Patients care about the clothes doctors wear
(HealthDay)—Patients do in fact care what doctors wear, according to a study recently published in BMJ Open.
Christopher M. Petrilli, M.D., from the VA Ann Arbor Healthcare System in Michigan, and colleagues conducted a survey among a convenience sample of 4,062 patients recruited from 10 academic medical centers between June 2015 and October 2016. The authors sought to determine whether physician attire can affect the patient experience and how this influences patient satisfaction.
The researchers found that 53 percent of respondents indicated that physician attire was important to them during care, with more than one-third agreeing that it influenced their satisfaction with care. Formal attire with a white coat was most highly rated (P = 0.001 versus scrubs with white coat and P < 0.001 for all other comparisons). However, there were important differences in preferences for attire by clinical context (scrubs were most preferred for surgeons) and patient characteristics (respondents ≥65 years preferred formal attire with a white coat).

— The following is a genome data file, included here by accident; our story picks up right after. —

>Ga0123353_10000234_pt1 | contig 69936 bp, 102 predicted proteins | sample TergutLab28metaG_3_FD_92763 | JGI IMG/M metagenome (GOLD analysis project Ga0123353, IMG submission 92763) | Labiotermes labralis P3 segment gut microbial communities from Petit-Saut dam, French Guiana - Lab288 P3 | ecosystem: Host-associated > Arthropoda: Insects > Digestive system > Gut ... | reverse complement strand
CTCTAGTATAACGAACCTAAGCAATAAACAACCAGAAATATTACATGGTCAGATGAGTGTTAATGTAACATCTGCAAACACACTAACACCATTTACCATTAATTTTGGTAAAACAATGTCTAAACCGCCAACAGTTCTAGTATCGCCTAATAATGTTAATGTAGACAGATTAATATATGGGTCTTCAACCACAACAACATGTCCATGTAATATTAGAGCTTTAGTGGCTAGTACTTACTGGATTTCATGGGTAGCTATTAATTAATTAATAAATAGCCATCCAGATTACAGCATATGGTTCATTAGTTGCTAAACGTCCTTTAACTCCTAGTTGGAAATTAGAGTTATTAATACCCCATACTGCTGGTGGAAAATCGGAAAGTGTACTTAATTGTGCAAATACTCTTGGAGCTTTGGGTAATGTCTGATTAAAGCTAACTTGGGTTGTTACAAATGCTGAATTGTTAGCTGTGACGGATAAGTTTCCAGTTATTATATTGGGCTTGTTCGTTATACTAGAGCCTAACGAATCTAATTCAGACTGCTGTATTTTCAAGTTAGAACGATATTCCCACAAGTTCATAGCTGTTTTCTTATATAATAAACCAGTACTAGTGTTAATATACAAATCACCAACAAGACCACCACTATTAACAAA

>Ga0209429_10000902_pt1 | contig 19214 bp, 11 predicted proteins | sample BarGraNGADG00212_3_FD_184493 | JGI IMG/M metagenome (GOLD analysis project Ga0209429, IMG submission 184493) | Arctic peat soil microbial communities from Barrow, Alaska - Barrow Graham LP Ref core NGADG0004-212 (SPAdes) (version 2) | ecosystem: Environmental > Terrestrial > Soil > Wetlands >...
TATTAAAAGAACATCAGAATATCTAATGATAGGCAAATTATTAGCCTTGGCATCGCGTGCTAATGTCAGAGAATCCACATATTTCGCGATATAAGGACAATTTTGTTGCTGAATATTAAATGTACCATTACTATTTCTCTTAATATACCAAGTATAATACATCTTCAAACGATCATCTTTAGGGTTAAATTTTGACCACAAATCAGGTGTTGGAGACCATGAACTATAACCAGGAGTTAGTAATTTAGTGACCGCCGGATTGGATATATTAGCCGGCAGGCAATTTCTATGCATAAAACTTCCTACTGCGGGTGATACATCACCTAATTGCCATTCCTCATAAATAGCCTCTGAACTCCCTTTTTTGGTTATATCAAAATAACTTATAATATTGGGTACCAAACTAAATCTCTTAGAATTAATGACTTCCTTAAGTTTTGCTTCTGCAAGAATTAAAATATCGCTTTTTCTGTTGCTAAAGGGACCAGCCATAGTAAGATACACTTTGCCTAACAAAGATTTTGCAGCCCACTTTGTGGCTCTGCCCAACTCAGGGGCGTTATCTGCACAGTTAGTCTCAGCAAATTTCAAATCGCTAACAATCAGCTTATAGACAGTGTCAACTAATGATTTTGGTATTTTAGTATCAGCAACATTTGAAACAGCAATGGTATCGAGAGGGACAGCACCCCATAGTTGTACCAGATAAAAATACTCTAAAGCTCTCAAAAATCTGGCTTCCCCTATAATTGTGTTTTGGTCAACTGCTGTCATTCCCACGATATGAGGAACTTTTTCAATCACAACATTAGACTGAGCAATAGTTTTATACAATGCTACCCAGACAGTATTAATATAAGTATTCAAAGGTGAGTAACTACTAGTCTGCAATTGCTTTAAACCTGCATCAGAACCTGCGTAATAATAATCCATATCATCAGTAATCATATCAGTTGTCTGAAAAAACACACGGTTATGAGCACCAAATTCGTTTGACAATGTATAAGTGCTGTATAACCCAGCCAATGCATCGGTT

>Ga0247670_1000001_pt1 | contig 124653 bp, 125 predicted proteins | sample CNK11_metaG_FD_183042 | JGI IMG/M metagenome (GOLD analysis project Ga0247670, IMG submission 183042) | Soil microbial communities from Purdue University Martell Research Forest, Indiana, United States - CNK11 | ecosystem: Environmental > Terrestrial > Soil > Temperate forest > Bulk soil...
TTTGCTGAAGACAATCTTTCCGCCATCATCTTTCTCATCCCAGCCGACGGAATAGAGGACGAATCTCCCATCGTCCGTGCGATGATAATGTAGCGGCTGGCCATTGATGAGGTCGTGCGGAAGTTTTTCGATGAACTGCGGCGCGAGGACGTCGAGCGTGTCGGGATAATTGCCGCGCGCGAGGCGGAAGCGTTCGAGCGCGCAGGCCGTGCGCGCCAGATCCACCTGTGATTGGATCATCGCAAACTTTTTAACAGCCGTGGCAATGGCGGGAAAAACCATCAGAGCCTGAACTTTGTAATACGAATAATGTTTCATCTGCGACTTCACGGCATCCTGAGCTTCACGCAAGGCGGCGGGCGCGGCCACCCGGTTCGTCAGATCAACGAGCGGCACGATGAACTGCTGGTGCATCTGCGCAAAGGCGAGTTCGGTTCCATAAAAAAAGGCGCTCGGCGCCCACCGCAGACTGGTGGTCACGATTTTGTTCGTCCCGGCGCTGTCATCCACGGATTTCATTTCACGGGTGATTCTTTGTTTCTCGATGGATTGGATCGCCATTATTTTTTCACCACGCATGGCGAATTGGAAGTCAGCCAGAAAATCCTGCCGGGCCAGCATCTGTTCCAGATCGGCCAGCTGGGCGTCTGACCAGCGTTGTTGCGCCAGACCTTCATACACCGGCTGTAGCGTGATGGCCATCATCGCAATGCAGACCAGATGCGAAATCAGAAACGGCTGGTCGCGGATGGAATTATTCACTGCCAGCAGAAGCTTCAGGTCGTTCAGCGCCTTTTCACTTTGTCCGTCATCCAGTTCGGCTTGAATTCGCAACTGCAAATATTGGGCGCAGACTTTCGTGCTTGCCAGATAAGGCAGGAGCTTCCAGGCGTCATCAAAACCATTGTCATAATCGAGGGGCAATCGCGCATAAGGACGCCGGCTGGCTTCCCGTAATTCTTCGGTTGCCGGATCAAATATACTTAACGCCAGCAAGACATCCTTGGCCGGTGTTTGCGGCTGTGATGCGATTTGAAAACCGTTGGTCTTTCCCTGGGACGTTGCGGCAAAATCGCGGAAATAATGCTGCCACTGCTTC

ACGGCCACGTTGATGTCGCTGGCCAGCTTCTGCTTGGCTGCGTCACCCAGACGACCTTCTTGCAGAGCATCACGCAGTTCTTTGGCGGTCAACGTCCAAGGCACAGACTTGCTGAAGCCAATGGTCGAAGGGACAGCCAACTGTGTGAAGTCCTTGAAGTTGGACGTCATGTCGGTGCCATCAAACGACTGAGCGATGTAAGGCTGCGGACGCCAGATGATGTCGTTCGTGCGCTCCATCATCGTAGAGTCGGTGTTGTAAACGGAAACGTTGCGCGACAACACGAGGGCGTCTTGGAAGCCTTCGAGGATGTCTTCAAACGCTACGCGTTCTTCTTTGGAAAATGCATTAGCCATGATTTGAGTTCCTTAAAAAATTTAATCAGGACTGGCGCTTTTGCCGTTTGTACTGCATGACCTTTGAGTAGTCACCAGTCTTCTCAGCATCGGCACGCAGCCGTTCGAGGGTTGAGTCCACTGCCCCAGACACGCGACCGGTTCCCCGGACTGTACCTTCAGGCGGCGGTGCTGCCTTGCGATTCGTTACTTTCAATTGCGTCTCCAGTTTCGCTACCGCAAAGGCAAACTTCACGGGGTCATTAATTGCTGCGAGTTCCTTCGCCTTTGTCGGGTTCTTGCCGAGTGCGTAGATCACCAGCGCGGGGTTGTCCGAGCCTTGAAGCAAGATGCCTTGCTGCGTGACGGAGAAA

"Patients have important expectations and perceptions for physician dress that vary by context and region," the authors write. "Nuanced policies addressing physician dress code to improve patient satisfaction appear important."
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